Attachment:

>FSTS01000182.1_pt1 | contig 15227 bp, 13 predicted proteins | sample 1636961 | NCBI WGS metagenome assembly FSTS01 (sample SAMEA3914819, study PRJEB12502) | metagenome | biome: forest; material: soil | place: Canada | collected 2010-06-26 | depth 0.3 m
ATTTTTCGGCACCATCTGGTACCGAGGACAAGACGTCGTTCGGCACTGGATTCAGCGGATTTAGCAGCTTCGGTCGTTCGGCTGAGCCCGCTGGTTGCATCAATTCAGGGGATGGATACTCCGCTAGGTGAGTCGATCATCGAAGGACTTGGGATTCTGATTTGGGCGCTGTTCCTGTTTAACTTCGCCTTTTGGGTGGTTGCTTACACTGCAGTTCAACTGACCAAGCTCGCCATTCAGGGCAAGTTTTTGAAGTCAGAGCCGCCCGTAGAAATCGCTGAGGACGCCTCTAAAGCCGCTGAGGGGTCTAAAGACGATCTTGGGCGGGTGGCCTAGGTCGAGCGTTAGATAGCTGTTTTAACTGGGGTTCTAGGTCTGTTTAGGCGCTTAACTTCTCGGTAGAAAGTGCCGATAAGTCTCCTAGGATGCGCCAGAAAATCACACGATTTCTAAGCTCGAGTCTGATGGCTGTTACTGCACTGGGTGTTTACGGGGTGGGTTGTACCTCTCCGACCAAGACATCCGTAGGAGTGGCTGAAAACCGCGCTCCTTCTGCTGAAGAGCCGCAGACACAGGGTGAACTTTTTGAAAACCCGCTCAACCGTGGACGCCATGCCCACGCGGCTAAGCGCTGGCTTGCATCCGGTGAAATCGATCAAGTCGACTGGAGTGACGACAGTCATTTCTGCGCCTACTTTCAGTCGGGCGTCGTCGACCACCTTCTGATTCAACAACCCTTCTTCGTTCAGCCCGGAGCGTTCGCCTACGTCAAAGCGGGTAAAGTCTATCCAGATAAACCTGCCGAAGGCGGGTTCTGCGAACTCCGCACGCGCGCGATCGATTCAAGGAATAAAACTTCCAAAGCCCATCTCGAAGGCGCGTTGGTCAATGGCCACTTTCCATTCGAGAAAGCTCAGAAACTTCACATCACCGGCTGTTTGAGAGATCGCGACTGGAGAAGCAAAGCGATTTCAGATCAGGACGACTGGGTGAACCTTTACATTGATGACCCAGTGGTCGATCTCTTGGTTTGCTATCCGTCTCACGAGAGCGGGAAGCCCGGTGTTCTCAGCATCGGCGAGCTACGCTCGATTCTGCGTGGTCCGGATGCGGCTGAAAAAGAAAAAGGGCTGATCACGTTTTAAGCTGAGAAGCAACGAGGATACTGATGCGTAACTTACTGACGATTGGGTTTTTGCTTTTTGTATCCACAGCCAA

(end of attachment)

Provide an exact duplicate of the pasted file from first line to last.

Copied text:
>FSTS01000182.1_pt1 | contig 15227 bp, 13 predicted proteins | sample 1636961 | NCBI WGS metagenome assembly FSTS01 (sample SAMEA3914819, study PRJEB12502) | metagenome | biome: forest; material: soil | place: Canada | collected 2010-06-26 | depth 0.3 m
ATTTTTCGGCACCATCTGGTACCGAGGACAAGACGTCGTTCGGCACTGGATTCAGCGGATTTAGCAGCTTCGGTCGTTCGGCTGAGCCCGCTGGTTGCATCAATTCAGGGGATGGATACTCCGCTAGGTGAGTCGATCATCGAAGGACTTGGGATTCTGATTTGGGCGCTGTTCCTGTTTAACTTCGCCTTTTGGGTGGTTGCTTACACTGCAGTTCAACTGACCAAGCTCGCCATTCAGGGCAAGTTTTTGAAGTCAGAGCCGCCCGTAGAAATCGCTGAGGACGCCTCTAAAGCCGCTGAGGGGTCTAAAGACGATCTTGGGCGGGTGGCCTAGGTCGAGCGTTAGATAGCTGTTTTAACTGGGGTTCTAGGTCTGTTTAGGCGCTTAACTTCTCGGTAGAAAGTGCCGATAAGTCTCCTAGGATGCGCCAGAAAATCACACGATTTCTAAGCTCGAGTCTGATGGCTGTTACTGCACTGGGTGTTTACGGGGTGGGTTGTACCTCTCCGACCAAGACATCCGTAGGAGTGGCTGAAAACCGCGCTCCTTCTGCTGAAGAGCCGCAGACACAGGGTGAACTTTTTGAAAACCCGCTCAACCGTGGACGCCATGCCCACGCGGCTAAGCGCTGGCTTGCATCCGGTGAAATCGATCAAGTCGACTGGAGTGACGACAGTCATTTCTGCGCCTACTTTCAGTCGGGCGTCGTCGACCACCTTCTGATTCAACAACCCTTCTTCGTTCAGCCCGGAGCGTTCGCCTACGTCAAAGCGGGTAAAGTCTATCCAGATAAACCTGCCGAAGGCGGGTTCTGCGAACTCCGCACGCGCGCGATCGATTCAAGGAATAAAACTTCCAAAGCCCATCTCGAAGGCGCGTTGGTCAATGGCCACTTTCCATTCGAGAAAGCTCAGAAACTTCACATCACCGGCTGTTTGAGAGATCGCGACTGGAGAAGCAAAGCGATTTCAGATCAGGACGACTGGGTGAACCTTTACATTGATGACCCAGTGGTCGATCTCTTGGTTTGCTATCCGTCTCACGAGAGCGGGAAGCCCGGTGTTCTCAGCATCGGCGAGCTACGCTCGATTCTGCGTGGTCCGGATGCGGCTGAAAAAGAAAAAGGGCTGATCACGTTTTAAGCTGAGAAGCAACGAGGATACTGATGCGTAACTTACTGACGATTGGGTTTTTGCTTTTTGTATCCACAGCCAA